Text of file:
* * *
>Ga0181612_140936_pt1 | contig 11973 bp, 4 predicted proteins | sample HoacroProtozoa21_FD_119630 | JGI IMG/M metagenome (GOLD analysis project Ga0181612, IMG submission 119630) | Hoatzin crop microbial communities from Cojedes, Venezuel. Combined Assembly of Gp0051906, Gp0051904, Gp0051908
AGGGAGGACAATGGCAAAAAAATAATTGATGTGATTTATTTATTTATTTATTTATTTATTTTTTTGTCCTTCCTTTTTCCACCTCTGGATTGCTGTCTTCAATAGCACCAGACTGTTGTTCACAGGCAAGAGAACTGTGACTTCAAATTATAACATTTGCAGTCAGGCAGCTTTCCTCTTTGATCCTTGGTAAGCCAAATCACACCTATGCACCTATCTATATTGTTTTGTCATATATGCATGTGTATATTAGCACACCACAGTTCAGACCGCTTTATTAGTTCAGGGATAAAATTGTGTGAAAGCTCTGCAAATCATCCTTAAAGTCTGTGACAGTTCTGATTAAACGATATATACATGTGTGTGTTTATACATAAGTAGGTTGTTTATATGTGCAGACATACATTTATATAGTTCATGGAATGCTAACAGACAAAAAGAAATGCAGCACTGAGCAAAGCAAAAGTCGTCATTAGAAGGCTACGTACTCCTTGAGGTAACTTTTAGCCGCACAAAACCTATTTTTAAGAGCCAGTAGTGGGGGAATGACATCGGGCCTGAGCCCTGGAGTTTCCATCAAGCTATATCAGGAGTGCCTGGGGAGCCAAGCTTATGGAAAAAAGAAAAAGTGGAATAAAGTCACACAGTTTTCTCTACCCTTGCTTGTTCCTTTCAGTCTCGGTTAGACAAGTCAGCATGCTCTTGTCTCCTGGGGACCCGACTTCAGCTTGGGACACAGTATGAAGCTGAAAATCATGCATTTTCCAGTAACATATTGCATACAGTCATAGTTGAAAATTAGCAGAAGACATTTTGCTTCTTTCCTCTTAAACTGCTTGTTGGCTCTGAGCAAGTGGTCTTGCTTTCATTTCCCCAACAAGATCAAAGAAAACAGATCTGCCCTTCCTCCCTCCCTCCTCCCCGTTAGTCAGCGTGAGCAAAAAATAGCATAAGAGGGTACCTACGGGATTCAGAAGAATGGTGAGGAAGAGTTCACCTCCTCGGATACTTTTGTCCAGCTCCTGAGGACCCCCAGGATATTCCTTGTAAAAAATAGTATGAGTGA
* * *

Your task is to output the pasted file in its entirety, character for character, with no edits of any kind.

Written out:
>Ga0181612_140936_pt1 | contig 11973 bp, 4 predicted proteins | sample HoacroProtozoa21_FD_119630 | JGI IMG/M metagenome (GOLD analysis project Ga0181612, IMG submission 119630) | Hoatzin crop microbial communities from Cojedes, Venezuel. Combined Assembly of Gp0051906, Gp0051904, Gp0051908
AGGGAGGACAATGGCAAAAAAATAATTGATGTGATTTATTTATTTATTTATTTATTTATTTTTTTGTCCTTCCTTTTTCCACCTCTGGATTGCTGTCTTCAATAGCACCAGACTGTTGTTCACAGGCAAGAGAACTGTGACTTCAAATTATAACATTTGCAGTCAGGCAGCTTTCCTCTTTGATCCTTGGTAAGCCAAATCACACCTATGCACCTATCTATATTGTTTTGTCATATATGCATGTGTATATTAGCACACCACAGTTCAGACCGCTTTATTAGTTCAGGGATAAAATTGTGTGAAAGCTCTGCAAATCATCCTTAAAGTCTGTGACAGTTCTGATTAAACGATATATACATGTGTGTGTTTATACATAAGTAGGTTGTTTATATGTGCAGACATACATTTATATAGTTCATGGAATGCTAACAGACAAAAAGAAATGCAGCACTGAGCAAAGCAAAAGTCGTCATTAGAAGGCTACGTACTCCTTGAGGTAACTTTTAGCCGCACAAAACCTATTTTTAAGAGCCAGTAGTGGGGGAATGACATCGGGCCTGAGCCCTGGAGTTTCCATCAAGCTATATCAGGAGTGCCTGGGGAGCCAAGCTTATGGAAAAAAGAAAAAGTGGAATAAAGTCACACAGTTTTCTCTACCCTTGCTTGTTCCTTTCAGTCTCGGTTAGACAAGTCAGCATGCTCTTGTCTCCTGGGGACCCGACTTCAGCTTGGGACACAGTATGAAGCTGAAAATCATGCATTTTCCAGTAACATATTGCATACAGTCATAGTTGAAAATTAGCAGAAGACATTTTGCTTCTTTCCTCTTAAACTGCTTGTTGGCTCTGAGCAAGTGGTCTTGCTTTCATTTCCCCAACAAGATCAAAGAAAACAGATCTGCCCTTCCTCCCTCCCTCCTCCCCGTTAGTCAGCGTGAGCAAAAAATAGCATAAGAGGGTACCTACGGGATTCAGAAGAATGGTGAGGAAGAGTTCACCTCCTCGGATACTTTTGTCCAGCTCCTGAGGACCCCCAGGATATTCCTTGTAAAAAATAGTATGAGTGA